Puerto Rico Scrambles for Funds To Pay the Unpayable
As the deadline for Puerto Rico's $1 billion debt payment approaches—they have until midnight Jan. 4 to pay, as Jan. 1 is a bank holiday—the island government is desperately scrambling to come up with funds to pay something.
On Dec. 1, Governor Alejandro García Padilla activated what is known as the clawback clause, allowing the government to commandeer funds from other indebted government agencies, to put into its own coffers for "repurposing," as the Governor put it. This is exactly what happened in Greece when it was attempting to come up with debt payments to the IMF.
García said that funds obtained in this way would be used to cover unspecified "essential services," as well as debt payments. Payment of General Obligation (GO) bonds are a priority, as these carry a constitutional guarantee of repayment. The Highway Authority and the Infrastructure Financing Authority, two agencies affected by the clawback policy, say they will dig into "reserve" funds to meet their interest payments; but what happens on Jan. 4 is anybody's guess.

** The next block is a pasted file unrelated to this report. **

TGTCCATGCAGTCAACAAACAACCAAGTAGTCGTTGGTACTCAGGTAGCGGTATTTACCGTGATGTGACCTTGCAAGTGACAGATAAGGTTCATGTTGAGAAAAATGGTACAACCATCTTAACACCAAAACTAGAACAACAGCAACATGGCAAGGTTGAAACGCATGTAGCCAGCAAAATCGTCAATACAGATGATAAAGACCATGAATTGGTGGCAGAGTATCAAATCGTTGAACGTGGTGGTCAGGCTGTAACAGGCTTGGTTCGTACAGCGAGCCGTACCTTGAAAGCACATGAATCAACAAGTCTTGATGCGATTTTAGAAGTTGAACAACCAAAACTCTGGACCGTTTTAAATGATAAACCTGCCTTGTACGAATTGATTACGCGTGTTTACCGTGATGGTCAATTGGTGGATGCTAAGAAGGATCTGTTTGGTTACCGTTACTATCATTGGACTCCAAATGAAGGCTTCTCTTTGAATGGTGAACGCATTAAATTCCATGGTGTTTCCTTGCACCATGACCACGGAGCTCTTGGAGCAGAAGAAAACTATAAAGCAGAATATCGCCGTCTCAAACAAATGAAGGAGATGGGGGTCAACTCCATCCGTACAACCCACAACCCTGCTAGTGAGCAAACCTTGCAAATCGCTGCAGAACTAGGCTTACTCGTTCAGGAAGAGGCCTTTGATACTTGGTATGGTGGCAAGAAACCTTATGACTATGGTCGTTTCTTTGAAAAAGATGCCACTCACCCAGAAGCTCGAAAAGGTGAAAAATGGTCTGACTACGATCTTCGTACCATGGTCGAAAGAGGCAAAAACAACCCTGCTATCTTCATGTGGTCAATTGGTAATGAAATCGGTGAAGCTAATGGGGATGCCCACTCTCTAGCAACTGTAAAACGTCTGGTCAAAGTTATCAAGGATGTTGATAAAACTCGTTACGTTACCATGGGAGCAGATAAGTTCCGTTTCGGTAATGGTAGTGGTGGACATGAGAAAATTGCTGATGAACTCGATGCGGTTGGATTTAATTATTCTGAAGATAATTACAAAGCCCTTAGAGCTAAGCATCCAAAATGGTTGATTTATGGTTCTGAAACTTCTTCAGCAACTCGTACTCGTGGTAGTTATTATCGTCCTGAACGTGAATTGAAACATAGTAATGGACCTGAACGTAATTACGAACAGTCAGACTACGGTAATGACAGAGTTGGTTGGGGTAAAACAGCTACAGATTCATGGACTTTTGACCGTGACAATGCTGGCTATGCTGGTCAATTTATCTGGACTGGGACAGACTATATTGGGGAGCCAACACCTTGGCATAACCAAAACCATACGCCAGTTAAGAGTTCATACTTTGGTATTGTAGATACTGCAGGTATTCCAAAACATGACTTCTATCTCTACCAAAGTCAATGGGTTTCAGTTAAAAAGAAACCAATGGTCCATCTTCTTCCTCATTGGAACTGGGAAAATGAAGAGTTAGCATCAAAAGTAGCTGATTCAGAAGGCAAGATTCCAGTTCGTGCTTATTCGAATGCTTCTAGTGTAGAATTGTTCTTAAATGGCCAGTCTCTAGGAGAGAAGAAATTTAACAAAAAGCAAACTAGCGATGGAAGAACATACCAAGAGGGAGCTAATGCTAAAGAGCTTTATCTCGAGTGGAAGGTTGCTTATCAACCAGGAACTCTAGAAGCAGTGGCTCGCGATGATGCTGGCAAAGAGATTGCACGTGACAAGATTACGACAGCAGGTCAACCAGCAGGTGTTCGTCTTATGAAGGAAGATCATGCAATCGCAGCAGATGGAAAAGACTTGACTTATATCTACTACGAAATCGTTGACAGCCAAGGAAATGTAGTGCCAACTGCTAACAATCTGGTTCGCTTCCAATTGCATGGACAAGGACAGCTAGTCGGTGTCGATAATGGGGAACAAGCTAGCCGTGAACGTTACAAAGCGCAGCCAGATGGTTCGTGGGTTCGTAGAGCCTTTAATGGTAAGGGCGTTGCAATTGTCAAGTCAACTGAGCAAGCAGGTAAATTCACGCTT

These are desperate financial gymnastics, trying to squeeze out something to pay the unpayable—as Greece did, at the expense of its population. A case in point is the scheme for a "superbond," which according to Melba Acosta, head of the Government Development Bank (BGF), will be proposed to bondholders before Dec. 31. A mid-October article in the Wall Street Journal reports this is a plan by which the U.S. Treasury or a designated third party would manage an account holding a portion of Puerto Rico's dwindling tax revenues—effectively seizing them—and then using them to pay holders of the superbond, those bondholders who would presumably be willing to take some kind of haircut. This is nothing more than a fascist financial control board, similar to the Big MAC scheme which imposed brutal austerity on New York City in the 1970s. The impoverished Puerto Rican population would bear the cost.